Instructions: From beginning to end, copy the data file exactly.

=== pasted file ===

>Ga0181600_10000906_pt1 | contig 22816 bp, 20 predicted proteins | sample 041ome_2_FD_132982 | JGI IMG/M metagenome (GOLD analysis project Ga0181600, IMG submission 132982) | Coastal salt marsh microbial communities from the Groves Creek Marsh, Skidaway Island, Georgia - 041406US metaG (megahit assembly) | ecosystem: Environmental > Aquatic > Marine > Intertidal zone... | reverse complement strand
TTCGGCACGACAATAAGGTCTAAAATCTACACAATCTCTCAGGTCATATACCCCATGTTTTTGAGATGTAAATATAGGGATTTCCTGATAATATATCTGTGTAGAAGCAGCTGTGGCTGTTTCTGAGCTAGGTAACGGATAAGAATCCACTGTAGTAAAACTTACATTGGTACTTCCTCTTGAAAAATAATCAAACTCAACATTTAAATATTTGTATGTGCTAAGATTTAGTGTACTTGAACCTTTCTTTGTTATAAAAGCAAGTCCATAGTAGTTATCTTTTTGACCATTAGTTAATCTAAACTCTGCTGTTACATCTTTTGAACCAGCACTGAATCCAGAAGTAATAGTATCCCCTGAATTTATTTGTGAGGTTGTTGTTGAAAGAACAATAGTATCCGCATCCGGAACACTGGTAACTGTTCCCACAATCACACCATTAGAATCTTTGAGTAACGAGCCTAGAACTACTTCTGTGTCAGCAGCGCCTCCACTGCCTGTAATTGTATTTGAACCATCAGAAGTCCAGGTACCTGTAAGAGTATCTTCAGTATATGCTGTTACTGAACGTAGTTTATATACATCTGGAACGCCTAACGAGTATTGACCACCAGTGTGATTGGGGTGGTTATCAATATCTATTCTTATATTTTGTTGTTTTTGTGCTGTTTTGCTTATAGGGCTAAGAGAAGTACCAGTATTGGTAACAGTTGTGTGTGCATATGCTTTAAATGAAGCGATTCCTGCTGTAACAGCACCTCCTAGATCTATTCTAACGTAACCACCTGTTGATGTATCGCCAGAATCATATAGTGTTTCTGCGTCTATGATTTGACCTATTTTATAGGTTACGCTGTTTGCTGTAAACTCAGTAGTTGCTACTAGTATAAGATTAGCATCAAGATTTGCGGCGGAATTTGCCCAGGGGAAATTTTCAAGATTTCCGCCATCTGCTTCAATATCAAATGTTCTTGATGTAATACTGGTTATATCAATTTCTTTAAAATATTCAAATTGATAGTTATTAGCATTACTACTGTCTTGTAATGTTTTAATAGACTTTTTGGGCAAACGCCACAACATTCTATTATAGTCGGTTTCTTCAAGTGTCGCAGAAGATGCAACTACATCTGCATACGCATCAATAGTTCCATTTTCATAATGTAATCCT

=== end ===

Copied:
>Ga0181600_10000906_pt1 | contig 22816 bp, 20 predicted proteins | sample 041ome_2_FD_132982 | JGI IMG/M metagenome (GOLD analysis project Ga0181600, IMG submission 132982) | Coastal salt marsh microbial communities from the Groves Creek Marsh, Skidaway Island, Georgia - 041406US metaG (megahit assembly) | ecosystem: Environmental > Aquatic > Marine > Intertidal zone... | reverse complement strand
TTCGGCACGACAATAAGGTCTAAAATCTACACAATCTCTCAGGTCATATACCCCATGTTTTTGAGATGTAAATATAGGGATTTCCTGATAATATATCTGTGTAGAAGCAGCTGTGGCTGTTTCTGAGCTAGGTAACGGATAAGAATCCACTGTAGTAAAACTTACATTGGTACTTCCTCTTGAAAAATAATCAAACTCAACATTTAAATATTTGTATGTGCTAAGATTTAGTGTACTTGAACCTTTCTTTGTTATAAAAGCAAGTCCATAGTAGTTATCTTTTTGACCATTAGTTAATCTAAACTCTGCTGTTACATCTTTTGAACCAGCACTGAATCCAGAAGTAATAGTATCCCCTGAATTTATTTGTGAGGTTGTTGTTGAAAGAACAATAGTATCCGCATCCGGAACACTGGTAACTGTTCCCACAATCACACCATTAGAATCTTTGAGTAACGAGCCTAGAACTACTTCTGTGTCAGCAGCGCCTCCACTGCCTGTAATTGTATTTGAACCATCAGAAGTCCAGGTACCTGTAAGAGTATCTTCAGTATATGCTGTTACTGAACGTAGTTTATATACATCTGGAACGCCTAACGAGTATTGACCACCAGTGTGATTGGGGTGGTTATCAATATCTATTCTTATATTTTGTTGTTTTTGTGCTGTTTTGCTTATAGGGCTAAGAGAAGTACCAGTATTGGTAACAGTTGTGTGTGCATATGCTTTAAATGAAGCGATTCCTGCTGTAACAGCACCTCCTAGATCTATTCTAACGTAACCACCTGTTGATGTATCGCCAGAATCATATAGTGTTTCTGCGTCTATGATTTGACCTATTTTATAGGTTACGCTGTTTGCTGTAAACTCAGTAGTTGCTACTAGTATAAGATTAGCATCAAGATTTGCGGCGGAATTTGCCCAGGGGAAATTTTCAAGATTTCCGCCATCTGCTTCAATATCAAATGTTCTTGATGTAATACTGGTTATATCAATTTCTTTAAAATATTCAAATTGATAGTTATTAGCATTACTACTGTCTTGTAATGTTTTAATAGACTTTTTGGGCAAACGCCACAACATTCTATTATAGTCGGTTTCTTCAAGTGTCGCAGAAGATGCAACTACATCTGCATACGCATCAATAGTTCCATTTTCATAATGTAATCCT